Every year during the first week of January, the newspapers kindly
mock remind us that Canada’s top CEOs will earn more money by 12 o’clock noon on January 3rd than you or I will earn all year long.
I say “you” if you happen to be a person with a full-time job making about $45,000. Statistics Canada says this is an “average” salary these days.
But the funny thing about averages is that each tier of society has an average. The “average” salary of the top 100 CEOs in Canada is $9.5 million/year. Which is about $791,000 a month - or $395,000 a pay cheque.
Imagine how Monday mornings would feel if you knew you would be $36,000 richer by 5 pm? Good lord, that's some real #MondayMorningMotivation!
The January 3rd salary comparison is a powerful tool because it illustrates the massive (and growing) gap between rich and poor. And yet, the analogy feels abstract because 99.9% of us will never make $2600 an hour. So ultimately, the math is too surreal to grasp.
But the other day I reimagined this math when a VC banker in a $7000 suit bought me a cocktail. His car cost more than my condo and his brogues cost more than my couch. My drink was splendid, it was a $20 manhattan - because apparently that’s what a fancy gin-joint charges these days. And as I sipped on that I delicious concoction, it dawned on me that buying someone a drink is a pretty universal experience - a relatable sort of math. I like to call it "Martini-Math".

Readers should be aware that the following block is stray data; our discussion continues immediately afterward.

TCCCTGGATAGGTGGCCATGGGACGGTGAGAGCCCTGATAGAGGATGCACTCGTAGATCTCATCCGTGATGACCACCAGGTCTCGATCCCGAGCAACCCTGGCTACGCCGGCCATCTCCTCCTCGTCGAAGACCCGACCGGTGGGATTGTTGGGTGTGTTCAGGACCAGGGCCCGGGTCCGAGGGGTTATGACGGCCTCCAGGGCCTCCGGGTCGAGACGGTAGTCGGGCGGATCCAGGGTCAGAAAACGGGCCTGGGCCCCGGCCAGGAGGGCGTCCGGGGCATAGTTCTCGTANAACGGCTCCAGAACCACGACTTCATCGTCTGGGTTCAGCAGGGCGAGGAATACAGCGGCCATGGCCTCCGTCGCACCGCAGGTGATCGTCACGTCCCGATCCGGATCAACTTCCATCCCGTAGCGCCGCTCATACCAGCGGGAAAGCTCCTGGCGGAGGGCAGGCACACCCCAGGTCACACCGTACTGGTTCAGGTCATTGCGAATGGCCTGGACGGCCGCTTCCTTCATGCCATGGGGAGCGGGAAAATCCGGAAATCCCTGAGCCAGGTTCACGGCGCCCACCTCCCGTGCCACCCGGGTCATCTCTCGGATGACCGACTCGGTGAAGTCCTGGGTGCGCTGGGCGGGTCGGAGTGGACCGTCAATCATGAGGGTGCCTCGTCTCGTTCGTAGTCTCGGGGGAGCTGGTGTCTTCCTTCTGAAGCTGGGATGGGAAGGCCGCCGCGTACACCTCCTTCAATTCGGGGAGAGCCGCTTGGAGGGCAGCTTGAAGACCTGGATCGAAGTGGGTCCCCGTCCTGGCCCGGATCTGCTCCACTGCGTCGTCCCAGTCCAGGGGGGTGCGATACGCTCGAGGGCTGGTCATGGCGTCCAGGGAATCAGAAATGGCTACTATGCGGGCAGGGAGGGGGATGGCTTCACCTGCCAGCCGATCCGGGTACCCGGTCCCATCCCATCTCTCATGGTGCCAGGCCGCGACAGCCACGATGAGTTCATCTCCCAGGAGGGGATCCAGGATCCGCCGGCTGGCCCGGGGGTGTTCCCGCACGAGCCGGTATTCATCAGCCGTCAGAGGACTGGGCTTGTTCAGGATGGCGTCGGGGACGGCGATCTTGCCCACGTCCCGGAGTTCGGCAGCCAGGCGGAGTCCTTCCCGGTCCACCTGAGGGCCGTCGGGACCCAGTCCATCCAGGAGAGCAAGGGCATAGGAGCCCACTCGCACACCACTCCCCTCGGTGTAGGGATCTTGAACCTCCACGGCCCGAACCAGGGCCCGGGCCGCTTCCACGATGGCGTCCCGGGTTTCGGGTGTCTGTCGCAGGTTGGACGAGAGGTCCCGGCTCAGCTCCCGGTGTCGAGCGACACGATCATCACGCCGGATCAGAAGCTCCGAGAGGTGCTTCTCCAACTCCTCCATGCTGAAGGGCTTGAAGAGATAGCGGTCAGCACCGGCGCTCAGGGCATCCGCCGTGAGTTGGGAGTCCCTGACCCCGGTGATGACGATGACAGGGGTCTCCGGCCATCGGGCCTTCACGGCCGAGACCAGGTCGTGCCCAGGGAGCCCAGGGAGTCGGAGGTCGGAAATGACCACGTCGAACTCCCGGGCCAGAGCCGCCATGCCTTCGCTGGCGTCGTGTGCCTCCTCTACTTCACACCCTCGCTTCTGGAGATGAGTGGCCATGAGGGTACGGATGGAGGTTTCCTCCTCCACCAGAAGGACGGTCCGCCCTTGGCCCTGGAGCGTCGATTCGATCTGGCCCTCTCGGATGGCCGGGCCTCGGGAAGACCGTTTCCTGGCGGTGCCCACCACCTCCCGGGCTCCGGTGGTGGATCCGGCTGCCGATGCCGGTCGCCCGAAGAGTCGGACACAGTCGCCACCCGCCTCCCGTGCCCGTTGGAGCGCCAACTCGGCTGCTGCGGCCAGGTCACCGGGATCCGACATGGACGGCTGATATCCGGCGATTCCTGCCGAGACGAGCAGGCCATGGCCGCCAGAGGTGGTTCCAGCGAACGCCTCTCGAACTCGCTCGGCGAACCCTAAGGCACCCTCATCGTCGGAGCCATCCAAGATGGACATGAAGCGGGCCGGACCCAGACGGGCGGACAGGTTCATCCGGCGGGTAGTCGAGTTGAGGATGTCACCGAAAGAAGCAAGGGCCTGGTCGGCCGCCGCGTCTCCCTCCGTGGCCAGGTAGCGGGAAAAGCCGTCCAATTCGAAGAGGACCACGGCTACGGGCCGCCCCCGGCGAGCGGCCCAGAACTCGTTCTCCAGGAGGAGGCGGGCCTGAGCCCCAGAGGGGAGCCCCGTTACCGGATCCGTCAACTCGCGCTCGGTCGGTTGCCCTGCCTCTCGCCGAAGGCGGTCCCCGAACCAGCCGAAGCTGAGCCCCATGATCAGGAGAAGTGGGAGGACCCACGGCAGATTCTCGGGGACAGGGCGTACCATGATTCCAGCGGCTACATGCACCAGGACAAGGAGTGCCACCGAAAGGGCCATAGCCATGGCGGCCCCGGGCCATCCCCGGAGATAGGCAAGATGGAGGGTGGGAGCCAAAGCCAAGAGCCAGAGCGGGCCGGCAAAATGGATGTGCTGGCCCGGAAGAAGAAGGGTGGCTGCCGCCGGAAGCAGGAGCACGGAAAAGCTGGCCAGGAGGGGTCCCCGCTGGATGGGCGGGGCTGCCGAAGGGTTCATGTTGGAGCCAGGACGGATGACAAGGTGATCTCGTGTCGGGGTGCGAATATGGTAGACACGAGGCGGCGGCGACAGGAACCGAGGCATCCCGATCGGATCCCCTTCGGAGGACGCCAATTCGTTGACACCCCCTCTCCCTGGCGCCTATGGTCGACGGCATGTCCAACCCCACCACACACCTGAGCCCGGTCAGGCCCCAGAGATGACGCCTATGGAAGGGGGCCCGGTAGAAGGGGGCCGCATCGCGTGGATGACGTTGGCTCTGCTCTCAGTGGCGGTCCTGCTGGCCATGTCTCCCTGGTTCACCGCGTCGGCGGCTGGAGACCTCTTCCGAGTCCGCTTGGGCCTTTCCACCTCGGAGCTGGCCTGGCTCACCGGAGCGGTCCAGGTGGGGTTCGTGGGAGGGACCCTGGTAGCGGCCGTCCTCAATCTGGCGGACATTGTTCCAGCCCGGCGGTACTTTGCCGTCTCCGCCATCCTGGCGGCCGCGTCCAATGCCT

We’ve all bought someone a drink before. I’ve bought many a birthday drink, a rounds of pints, bubbles to celebrate, wine to forget, and sometimes a can of beer for that guy who sits outside the liquor store. It’s an easy gesture of kindness, friendship and generosity.
But generosity - like all things in life - is relative. Turns out that one man’s generosity - is another man’s greed.
According to my highly unscientific martini math: a person (with an average salary) who buys their friend a drink is spending the equivalent of a 1/2 hour of their salary. And this makes it easy spend a day’s wages if you’re out with thirsty friends.
So this Banker who sent drinks across the bar to us; how much was a drink setting him back ... RELATIVE to his salary? And how did this compare with what the same gesture costs an average person?
Well... if our boozy Banker friend is making a top CEO salary - then he would need to buy you $1300 drink in order to match the same time/money ratio that you or I spend on a drink. Yup. A thirteen hundred dollar drink.
And if we reverse engineer this drunken logic again - that's like you paying your friend’s mortgage instead of buying him a shot of Lagavulin. Absurd... but true.
So, the next time a lambo-driving VC offers to buy you a drink. Order the good stuff.
Maybe even a double.
Don’t worry, it’s only costing him a nickel.
Sláinte my friends.